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Hammons returning to Purdue for junior season

Hammons

– Purdue basketball fans’ stress levels have been eased somewhat after 7-foot center A.J. Hammons announced Wednesday that he will return for his junior season after considering entering the NBA draft.

“I’ve decided to stay and continue my education here at Purdue, and there are a lot of goals I still want to accomplish with my teammates on the court,” Hammons said after a Wednesday meeting with coach Matt Painter.

“First and foremost, we want to get back to the postseason and compete for a Big Ten title. I feel like we owe our fans some better basketball. Purdue is a special place with a lot of great people, and I am excited to continue my education here and be a part of a great community.”

Hammons averaged 10.8 points and 7.4 rebounds to go with 96 blocked shots during a sophomore season in which the Boilermakers finished 15-17.

According to Painter, NBA officials had told him that Hammons likely would be drafted in the mid-to-late second round or might go undrafted if he decided to leave school. That would mean no guaranteed money and a strong possibility of beginning his professional career in Europe or in the D-League.

Painter and Hammons met several times recently to discuss the center’s standing with NBA teams.

“Coach Painter has been fantastic during this process with me,” Hammons said. “We have gone over every report, and I have a good feel for where I stand and what I need to improve on. I know I have things to work on, and there is no better place for me to develop more as a player and as a person.”

Painter said Wednesday he is thrilled by Hammons’ decision.

“We are excited that A.J. has decided to remain in school and continue his education and career here at Purdue,” Painter said. “He is fully dedicated to helping us improve, and he will be an instrumental piece for our program during the 2014-15 season.

“We look for continued development from A.J. and expect him to take on a significant leadership role next season.”

The decision also is good news for returning point guard Bryson Scott.

Now that two-year starting point guard Ronnie Johnson is leaving Purdue, Scott, the former Northrop standout, should be in line to be Johnson’s replacement.

But while Johnson will transfer to a yet-to-be-determined Division I program, Scott, who will be a sophomore next season, will have competition after Painter also announced Wednesday that 5-foot-11 Indianapolis Brebeuf point guard P.J. Thompson has signed a national letter of intent to play for Purdue.

Scott, who averaged 6.2 points and 2.6 rebounds as a Purdue freshman while leading the team in scoring six times, will be given every opportunity to win the spot Johnson vacated.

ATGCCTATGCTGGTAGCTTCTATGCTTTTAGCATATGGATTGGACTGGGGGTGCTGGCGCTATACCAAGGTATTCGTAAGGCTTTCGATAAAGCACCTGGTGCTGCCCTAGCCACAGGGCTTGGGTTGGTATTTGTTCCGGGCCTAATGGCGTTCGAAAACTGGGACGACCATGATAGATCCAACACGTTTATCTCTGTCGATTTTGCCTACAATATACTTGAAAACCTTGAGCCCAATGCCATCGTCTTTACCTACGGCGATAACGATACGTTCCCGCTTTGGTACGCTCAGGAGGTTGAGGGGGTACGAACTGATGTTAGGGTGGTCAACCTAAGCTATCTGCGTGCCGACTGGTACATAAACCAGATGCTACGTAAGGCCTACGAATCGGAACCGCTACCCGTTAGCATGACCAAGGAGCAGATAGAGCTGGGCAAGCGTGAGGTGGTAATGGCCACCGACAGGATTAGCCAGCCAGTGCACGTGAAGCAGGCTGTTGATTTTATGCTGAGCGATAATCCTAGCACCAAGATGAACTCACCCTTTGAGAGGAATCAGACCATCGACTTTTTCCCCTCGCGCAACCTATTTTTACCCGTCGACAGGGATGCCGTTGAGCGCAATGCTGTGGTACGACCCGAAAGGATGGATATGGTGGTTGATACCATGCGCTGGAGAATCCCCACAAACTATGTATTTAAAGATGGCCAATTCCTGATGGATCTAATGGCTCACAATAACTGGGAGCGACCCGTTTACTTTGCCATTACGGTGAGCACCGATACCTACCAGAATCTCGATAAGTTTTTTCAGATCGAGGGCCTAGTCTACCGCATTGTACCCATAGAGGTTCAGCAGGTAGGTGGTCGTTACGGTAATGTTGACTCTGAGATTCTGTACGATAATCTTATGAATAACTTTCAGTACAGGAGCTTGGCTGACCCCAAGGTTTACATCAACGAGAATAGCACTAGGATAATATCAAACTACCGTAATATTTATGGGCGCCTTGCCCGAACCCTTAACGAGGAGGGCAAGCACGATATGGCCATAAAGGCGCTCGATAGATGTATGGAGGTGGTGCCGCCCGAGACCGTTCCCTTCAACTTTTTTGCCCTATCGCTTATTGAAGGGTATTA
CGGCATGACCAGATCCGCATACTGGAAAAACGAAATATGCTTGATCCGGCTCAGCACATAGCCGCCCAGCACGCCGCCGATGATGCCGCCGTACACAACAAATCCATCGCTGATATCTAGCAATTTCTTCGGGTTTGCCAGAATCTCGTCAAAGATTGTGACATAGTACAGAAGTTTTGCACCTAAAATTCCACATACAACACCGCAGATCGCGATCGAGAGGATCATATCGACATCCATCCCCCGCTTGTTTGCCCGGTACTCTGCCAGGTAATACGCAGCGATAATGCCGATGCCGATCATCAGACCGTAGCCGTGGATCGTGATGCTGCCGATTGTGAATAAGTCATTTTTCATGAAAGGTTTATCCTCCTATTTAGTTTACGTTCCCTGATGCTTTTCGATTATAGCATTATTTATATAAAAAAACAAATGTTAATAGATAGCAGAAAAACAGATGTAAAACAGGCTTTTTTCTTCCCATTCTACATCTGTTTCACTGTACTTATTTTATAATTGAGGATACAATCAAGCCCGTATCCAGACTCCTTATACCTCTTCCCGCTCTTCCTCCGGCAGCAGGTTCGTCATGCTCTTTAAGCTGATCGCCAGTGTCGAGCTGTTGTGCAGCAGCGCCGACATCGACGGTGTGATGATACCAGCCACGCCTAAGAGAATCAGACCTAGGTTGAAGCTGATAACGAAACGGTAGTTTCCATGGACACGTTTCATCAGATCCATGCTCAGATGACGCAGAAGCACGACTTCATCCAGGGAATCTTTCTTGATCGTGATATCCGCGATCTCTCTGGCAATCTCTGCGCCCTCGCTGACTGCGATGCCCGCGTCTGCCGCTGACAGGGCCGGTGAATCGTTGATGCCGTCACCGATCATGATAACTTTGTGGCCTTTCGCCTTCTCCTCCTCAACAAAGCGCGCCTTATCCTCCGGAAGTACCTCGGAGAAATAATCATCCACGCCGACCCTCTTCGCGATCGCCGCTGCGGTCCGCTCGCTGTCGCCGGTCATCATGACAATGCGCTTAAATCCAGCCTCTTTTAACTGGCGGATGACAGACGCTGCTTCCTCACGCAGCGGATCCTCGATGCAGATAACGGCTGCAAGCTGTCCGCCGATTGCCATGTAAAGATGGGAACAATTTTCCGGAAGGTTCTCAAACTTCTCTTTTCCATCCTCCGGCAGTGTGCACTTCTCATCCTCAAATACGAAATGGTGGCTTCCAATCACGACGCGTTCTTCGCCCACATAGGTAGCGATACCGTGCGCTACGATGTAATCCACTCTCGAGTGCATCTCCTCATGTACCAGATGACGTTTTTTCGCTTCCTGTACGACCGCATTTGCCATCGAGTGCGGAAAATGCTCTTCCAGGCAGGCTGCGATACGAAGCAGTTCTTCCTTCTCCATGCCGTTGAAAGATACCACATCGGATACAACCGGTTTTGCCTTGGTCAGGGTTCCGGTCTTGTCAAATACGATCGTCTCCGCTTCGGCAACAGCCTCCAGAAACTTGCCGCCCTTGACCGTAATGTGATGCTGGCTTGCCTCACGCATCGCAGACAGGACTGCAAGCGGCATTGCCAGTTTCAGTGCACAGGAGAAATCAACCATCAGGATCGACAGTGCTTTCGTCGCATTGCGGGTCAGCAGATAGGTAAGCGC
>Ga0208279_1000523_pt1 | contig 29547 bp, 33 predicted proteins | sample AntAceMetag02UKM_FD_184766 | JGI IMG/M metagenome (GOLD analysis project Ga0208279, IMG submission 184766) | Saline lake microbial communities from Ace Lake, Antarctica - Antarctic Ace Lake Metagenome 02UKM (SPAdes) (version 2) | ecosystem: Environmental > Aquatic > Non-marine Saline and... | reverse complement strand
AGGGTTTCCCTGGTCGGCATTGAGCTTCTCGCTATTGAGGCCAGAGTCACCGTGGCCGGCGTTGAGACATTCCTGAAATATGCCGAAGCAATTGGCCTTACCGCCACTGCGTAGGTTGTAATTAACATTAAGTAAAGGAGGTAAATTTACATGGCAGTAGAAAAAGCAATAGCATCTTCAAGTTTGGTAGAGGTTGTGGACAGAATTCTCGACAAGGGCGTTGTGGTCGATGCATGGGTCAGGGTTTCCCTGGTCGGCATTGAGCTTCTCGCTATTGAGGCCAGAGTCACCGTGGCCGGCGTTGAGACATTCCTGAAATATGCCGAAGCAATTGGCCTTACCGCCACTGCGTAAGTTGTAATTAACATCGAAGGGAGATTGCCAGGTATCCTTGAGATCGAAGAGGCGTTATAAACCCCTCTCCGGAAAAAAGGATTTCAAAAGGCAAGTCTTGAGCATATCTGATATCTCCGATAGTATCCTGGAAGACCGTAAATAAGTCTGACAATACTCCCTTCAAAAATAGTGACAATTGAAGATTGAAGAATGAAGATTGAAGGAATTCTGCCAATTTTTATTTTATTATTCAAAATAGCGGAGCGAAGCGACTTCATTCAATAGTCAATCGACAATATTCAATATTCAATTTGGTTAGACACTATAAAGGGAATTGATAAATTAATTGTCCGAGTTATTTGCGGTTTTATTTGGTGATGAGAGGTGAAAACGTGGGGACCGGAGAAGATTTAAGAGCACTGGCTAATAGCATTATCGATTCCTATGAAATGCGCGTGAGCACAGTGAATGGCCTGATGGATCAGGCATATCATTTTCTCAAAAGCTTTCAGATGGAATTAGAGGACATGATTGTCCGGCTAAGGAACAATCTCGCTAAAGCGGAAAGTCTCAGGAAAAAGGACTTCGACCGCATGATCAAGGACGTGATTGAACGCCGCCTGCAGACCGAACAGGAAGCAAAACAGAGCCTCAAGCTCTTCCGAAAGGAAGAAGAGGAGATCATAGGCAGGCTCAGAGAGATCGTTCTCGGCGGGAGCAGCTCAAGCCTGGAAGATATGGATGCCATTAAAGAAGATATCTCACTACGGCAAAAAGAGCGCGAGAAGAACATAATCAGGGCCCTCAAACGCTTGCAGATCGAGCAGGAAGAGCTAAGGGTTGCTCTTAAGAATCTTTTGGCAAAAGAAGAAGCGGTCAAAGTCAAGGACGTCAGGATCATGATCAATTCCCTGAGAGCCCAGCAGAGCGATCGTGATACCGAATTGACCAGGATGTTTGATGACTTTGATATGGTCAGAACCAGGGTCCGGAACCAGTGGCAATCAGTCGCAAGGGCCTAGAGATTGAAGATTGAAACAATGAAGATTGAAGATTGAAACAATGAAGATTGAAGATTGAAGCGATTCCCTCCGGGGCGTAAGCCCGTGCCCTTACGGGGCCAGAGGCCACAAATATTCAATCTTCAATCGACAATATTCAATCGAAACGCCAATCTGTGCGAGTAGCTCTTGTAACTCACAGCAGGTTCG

“It depends on how Bryson progresses and improves,” Painter said. “We hope he gets better with that. It has nothing to do with his physical ability. He has just never been a quintessential point guard. He has been a guy with the ball in his hands and has been an attacker.

“We still want him to attack when it is there, but also, he has got to learn the (point guard) position. He understands that, but it is hard for him. Bryson is unique. He will try to do what you say in the film room and in practice, but when he gets into a game, he reverts back to his old ways. It is hard to break some of those habits. That is what he is going to have to do to help Purdue and to really help himself.”

Scott made two starts during Purdue’s 15-17 season, scoring a career-high 18 points in an Old Spice Classic loss to Oklahoma State in November.

He shot 35.9 percent from the field and 73.9 percent from the free throw line.

One problem area for a potential starting point guard is that Scott had more turnovers (46) than assists (44) as a freshman.

In seeking competition for Scott, Painter likes the fact that Thompson averaged 24 points a game as a Brebeuf senior and plays the position with poise, always trying to involve teammates.

“Throughout the season, as we watched, we needed more consistent play from that spot,” Painter said. “We had stayed in contact with P.J. There’s not a lot of guys out there when you say, ‘Who is left in the spring as a point guard that has the qualities that he does?’

“We were very fortunate that he was still available and that we were able to get him. I feel like we really got a steal.”

Scott said recently that as he looks to improve, he plans to take as many as 1,000 shots a week and to improve his grasp of the point guard role.

Painter also said Wednesday that because he has three scholarships available, he and his staff will spend the spring trying to land one or two fifth-year transfer players who will complete their undergraduate degrees this spring and would be eligible to play in the 2014-15 season.

Guard Sterling Carter and forward Erick Peck were fifth-year transfers this past season, coming to Purdue from Cornell and the University of Seattle, respectively. Painter said each provided a mature presence for a team that lacked upperclassmen.

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